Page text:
April is a very special month in New Zealand as it marks ANZAC Day, when New Zealanders take time to remember those who have given their lives in service and to honour returned servicemen and women. Nearly every town or settlement in New Zealand features a memorial honouring those killed in war, and it is usually at these sites that locals will gather on April 25 each year for ANZAC Day. Visitors are always very welcome to join these services. Most people will wear red poppies as a symbol of remembrance, and you will see these for sale if you’re travelling New Zealand in a motorhome over this time. The services can get very busy so it pays to arrive early, or park nearby overnight in your motorhome to get a head start on the crowds. There may be road closures in the larger cities so look out for signage indicating any restricted areas.
April 25 is the anniversary of the 1915 landing of Australian and New Zealand soldiers on the Gallipoli Peninsula in Turkey, where they fought against the Ottoman Empire in the First World War. Nearly 3,000 New Zealanders and 8,500 Australians lost their lives in the Gallipoli campaign. The soldiers were known as the ANZACs, which stands for Australian and New Zealand Army Corps.
While the campaign was unsuccessful, it is now recognised as a time when a national consciousness for New Zealand and Australia began to emerge. For both relatively young nations, sending troops to the other side of the world to fight for the British Empire created a feeling of being distinct in our own right. For this reason, ANZAC Day has become one of the most important dates on the New Zealand calendar and is associated with a strong feeling of national pride.
Throughout the month of April there are special exhibitions at the country’s museums, and then services and commemorations are held nationwide on April 25, with most businesses remaining closed until 1pm. You may also see ANZAC biscuits for sale in local shops and cafes. Using rolled oats, golden syrup and sometimes coconut too, these biscuits were sent to soldiers abroad during World War I as they kept well for long periods of time. They’re a popular local treat year-round, but are more commonly available in April.
ANZAC Day was first marked in 1916 and has experienced a resurgence of interest in recent years, particularly from younger New Zealanders, many of whom will attend services displaying medals awarded to their relatives in various campaigns. It is a very special part of New Zealand’s history and well worth being a part of, if you have the opportunity.
Below are some of the major commemorations (dawn services or special activity programmes) taking place around the country on ANZAC Day this year.
Whangaroa ANZAC Dawn Service
A marae-based public dawn service at Otangaroa Marae (599 Otangaroa Rd)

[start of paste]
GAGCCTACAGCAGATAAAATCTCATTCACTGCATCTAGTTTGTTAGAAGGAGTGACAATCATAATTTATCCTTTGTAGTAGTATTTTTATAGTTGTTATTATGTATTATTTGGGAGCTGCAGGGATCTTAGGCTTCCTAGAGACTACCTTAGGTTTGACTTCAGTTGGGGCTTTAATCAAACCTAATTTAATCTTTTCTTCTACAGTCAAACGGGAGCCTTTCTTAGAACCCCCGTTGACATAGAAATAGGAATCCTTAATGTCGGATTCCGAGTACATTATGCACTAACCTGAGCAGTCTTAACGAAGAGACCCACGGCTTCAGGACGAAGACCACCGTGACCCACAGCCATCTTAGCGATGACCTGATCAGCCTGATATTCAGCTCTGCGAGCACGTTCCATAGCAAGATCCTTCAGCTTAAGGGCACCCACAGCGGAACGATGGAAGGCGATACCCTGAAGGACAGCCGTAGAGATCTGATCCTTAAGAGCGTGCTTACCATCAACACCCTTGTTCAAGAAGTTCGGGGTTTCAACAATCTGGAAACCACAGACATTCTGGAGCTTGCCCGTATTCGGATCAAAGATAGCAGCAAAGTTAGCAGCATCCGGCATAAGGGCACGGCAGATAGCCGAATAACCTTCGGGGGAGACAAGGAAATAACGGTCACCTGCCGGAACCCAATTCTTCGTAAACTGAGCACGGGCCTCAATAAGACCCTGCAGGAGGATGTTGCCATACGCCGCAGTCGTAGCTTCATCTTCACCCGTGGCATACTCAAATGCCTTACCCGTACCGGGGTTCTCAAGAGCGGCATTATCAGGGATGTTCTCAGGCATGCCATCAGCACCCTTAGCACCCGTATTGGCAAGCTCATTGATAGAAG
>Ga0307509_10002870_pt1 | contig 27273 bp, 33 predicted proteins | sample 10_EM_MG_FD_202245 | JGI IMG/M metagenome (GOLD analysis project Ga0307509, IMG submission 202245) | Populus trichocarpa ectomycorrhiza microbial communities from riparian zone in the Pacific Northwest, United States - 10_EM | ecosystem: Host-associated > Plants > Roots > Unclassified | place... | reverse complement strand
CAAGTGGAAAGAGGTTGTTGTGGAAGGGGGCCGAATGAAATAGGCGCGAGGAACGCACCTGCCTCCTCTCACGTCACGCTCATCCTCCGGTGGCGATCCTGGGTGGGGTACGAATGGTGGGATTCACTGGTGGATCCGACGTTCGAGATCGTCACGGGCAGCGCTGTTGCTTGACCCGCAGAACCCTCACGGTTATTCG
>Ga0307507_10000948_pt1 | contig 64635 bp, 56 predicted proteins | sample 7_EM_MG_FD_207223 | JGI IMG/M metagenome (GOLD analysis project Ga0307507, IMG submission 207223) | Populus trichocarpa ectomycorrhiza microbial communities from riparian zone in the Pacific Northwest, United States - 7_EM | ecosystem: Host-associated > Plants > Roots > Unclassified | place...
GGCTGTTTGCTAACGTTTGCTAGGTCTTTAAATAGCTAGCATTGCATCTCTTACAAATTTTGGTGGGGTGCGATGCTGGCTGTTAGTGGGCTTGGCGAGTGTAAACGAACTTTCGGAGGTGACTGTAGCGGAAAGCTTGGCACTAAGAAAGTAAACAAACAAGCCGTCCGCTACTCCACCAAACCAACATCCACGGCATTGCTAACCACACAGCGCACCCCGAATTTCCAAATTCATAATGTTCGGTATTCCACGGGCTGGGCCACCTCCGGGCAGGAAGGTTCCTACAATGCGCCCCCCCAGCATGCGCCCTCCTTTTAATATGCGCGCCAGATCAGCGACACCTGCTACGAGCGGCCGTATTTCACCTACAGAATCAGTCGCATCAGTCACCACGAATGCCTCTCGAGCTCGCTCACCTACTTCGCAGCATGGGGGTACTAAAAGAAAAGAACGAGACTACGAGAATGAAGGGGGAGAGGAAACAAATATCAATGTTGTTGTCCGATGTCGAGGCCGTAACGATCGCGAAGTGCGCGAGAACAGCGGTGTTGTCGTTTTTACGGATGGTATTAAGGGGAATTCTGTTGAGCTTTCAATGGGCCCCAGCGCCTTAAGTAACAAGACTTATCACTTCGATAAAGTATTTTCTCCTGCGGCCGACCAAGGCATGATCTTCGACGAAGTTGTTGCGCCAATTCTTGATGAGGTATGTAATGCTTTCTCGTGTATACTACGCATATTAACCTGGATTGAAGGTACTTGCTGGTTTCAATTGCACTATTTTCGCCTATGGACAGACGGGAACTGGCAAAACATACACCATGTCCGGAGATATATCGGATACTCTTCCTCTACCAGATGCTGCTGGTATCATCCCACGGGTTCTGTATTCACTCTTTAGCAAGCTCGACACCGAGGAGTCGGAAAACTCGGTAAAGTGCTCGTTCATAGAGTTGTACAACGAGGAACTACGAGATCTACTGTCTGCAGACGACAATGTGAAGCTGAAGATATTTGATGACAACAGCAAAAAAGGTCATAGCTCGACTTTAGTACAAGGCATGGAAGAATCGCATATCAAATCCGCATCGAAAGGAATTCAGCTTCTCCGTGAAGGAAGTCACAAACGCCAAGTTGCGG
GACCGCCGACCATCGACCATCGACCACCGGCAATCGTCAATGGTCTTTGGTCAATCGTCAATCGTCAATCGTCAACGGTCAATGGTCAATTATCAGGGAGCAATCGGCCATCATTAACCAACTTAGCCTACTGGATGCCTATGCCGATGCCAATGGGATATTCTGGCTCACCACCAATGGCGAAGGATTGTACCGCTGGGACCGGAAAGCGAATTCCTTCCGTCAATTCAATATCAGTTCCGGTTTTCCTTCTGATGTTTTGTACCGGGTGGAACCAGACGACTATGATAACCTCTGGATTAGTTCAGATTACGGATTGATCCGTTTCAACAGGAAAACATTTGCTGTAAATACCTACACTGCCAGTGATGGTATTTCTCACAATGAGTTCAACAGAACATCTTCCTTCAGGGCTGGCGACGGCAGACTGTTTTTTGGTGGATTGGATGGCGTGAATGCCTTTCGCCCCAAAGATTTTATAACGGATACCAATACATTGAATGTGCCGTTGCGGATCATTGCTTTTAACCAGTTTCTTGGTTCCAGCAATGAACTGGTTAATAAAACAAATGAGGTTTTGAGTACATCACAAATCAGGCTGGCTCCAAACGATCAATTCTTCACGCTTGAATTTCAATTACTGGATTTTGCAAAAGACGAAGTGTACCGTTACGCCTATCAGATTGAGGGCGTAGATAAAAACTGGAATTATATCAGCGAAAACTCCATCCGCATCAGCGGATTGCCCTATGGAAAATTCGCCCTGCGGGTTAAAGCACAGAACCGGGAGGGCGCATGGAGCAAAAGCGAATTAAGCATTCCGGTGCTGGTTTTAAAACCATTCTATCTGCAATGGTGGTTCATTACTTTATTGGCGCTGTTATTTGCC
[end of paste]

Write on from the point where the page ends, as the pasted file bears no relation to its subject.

Parade and Dawn Service
From 5.45am at the Cenotaph in Laurie Hall Park, Rathbone Street
From 6am at Auckland War Memorial Museum in Auckland Domain, Parnell
The country’s largest memorial service. The Museum is offering a special programme of events throughout ANZAC Day, with free entry for all visitors on the day.
From 6am at the Cenotaph in Memorial Park on Memorial Drive, Hamilton
Walks, tours, music performances and gallery activities throughout the day.
From 5.45am at Ohinemutu Maori Village, Tunohopu St, Rotorua
ANZAC Day Parade and Civic Memorial Service
Parade at 9am from Memorial Drive, with Civic Memorial Service from 9.30am at Southern Trust Sportsdrome on Queen’s Drive in Government Gardens
Rotorua District Field of Remembrance
All day at Government Gardens, 9 Queens Drive
The Rotorua District Field of Remembrance was installed to mark the 103rd anniversary of the Gallipoli landings by ANZAC troops in 1915. Each of the named crosses represents a soldier from the Rotorua District, who lost their life whilst serving during World War One. The crosses will remain in place until Sunday April 29 and visitors are welcome to walk amongst them and place personal tributes.
Civic Memorial Service
From 9am at Memorial Park on Devonport Road, Tauranga
From 6am at The Square, Palmerston North
9am at The Square, Palmerston North
A community-led service, followed by a Mayoral morning tea. All welcome.
Dawn Service at Pukeahu National War Memorial Park
From 6am at Buckle Street (CBD)
11am – National Commemoration
5pm – Last Post
Wellington Citizens’ Wreath-Laying Service
From 9am at Cenotaph Precinct on the corner of Lambton Quay and Bowen Street (CBD)
ANZAC Day at Old St Paul’s
From 10am-12pm at 34 Mulgrave St, Thorndon
A guided tour of Old St Paul's WWI brass memorials. Honour the past and hear about the 14 men who lost their lives during WWI and are remembered at Old St Paul's.
Ataturk Memorial Service
From 2.30pm at Ataturk Memorial, Tarakena Bay, Strathmore
With views of Wellington Harbour, this historical site features WWII fortifications.
Dawn Service in Picton
From 6am at the Picton War Memorial on London Quay
ANZAC Day Service in Blenheim
From 11am in Seymour Square, 92 High St
From 6am at Kaikoura Memorial Hall, 32 Esplanade in Kaikoura
Dawn Parade and Service
From 6.30am in Cranmer Square (CBD)
From 11am in the Transitional Cathedral (Cardboard Cathedral) at 234 Hereford Street
ANZAC Day Commemoration Service
From 12pm-12.45pm at the Air Force Museum of New Zealand, 45 Harvard Avenue in Wigram
From 6am at the Cenotaph in Queens Garden (CBD)
Followed by a free morning tea at Toitu Otago Settlers Museum.
From 6.45am at the Memorial Gates, Queenstown lakefront
Service and wreath laying
From 10.30am at the Athenaeum Hall, 33 Buckingham Street
From 7am at the Cenotaph, Dee Street